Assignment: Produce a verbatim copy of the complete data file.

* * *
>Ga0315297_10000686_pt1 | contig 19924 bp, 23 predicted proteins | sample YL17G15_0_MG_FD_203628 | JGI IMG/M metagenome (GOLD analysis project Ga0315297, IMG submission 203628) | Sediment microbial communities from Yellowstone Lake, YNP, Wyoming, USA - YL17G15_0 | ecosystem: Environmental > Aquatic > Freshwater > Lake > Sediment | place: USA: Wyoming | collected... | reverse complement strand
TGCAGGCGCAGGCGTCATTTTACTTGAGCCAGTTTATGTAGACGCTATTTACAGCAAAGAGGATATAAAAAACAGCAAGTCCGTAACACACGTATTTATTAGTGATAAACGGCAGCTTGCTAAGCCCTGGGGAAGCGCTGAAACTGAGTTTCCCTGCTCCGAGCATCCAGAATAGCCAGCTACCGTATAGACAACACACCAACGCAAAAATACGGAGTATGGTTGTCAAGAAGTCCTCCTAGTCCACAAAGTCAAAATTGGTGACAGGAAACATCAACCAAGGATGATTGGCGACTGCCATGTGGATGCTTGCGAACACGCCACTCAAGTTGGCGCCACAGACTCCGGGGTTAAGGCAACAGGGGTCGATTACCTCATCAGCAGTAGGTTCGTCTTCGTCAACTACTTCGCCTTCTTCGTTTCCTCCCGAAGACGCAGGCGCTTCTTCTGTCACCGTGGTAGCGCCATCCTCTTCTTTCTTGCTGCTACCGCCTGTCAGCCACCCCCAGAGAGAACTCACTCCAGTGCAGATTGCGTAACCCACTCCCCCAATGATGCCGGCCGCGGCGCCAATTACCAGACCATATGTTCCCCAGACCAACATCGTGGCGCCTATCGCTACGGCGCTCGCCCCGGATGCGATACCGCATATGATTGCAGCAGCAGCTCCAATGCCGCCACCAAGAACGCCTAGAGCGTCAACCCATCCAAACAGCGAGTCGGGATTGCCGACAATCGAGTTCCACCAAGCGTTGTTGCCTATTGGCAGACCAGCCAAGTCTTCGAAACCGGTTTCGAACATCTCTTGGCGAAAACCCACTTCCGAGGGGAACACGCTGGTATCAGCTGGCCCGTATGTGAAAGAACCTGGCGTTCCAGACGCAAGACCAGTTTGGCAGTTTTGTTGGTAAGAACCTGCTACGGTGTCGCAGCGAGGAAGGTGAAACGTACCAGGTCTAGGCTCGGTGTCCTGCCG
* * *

>Ga0315297_10000686_pt1 | contig 19924 bp, 23 predicted proteins | sample YL17G15_0_MG_FD_203628 | JGI IMG/M metagenome (GOLD analysis project Ga0315297, IMG submission 203628) | Sediment microbial communities from Yellowstone Lake, YNP, Wyoming, USA - YL17G15_0 | ecosystem: Environmental > Aquatic > Freshwater > Lake > Sediment | place: USA: Wyoming | collected... | reverse complement strand
TGCAGGCGCAGGCGTCATTTTACTTGAGCCAGTTTATGTAGACGCTATTTACAGCAAAGAGGATATAAAAAACAGCAAGTCCGTAACACACGTATTTATTAGTGATAAACGGCAGCTTGCTAAGCCCTGGGGAAGCGCTGAAACTGAGTTTCCCTGCTCCGAGCATCCAGAATAGCCAGCTACCGTATAGACAACACACCAACGCAAAAATACGGAGTATGGTTGTCAAGAAGTCCTCCTAGTCCACAAAGTCAAAATTGGTGACAGGAAACATCAACCAAGGATGATTGGCGACTGCCATGTGGATGCTTGCGAACACGCCACTCAAGTTGGCGCCACAGACTCCGGGGTTAAGGCAACAGGGGTCGATTACCTCATCAGCAGTAGGTTCGTCTTCGTCAACTACTTCGCCTTCTTCGTTTCCTCCCGAAGACGCAGGCGCTTCTTCTGTCACCGTGGTAGCGCCATCCTCTTCTTTCTTGCTGCTACCGCCTGTCAGCCACCCCCAGAGAGAACTCACTCCAGTGCAGATTGCGTAACCCACTCCCCCAATGATGCCGGCCGCGGCGCCAATTACCAGACCATATGTTCCCCAGACCAACATCGTGGCGCCTATCGCTACGGCGCTCGCCCCGGATGCGATACCGCATATGATTGCAGCAGCAGCTCCAATGCCGCCACCAAGAACGCCTAGAGCGTCAACCCATCCAAACAGCGAGTCGGGATTGCCGACAATCGAGTTCCACCAAGCGTTGTTGCCTATTGGCAGACCAGCCAAGTCTTCGAAACCGGTTTCGAACATCTCTTGGCGAAAACCCACTTCCGAGGGGAACACGCTGGTATCAGCTGGCCCGTATGTGAAAGAACCTGGCGTTCCAGACGCAAGACCAGTTTGGCAGTTTTGTTGGTAAGAACCTGCTACGGTGTCGCAGCGAGGAAGGTGAAACGTACCAGGTCTAGGCTCGGTGTCCTGCCG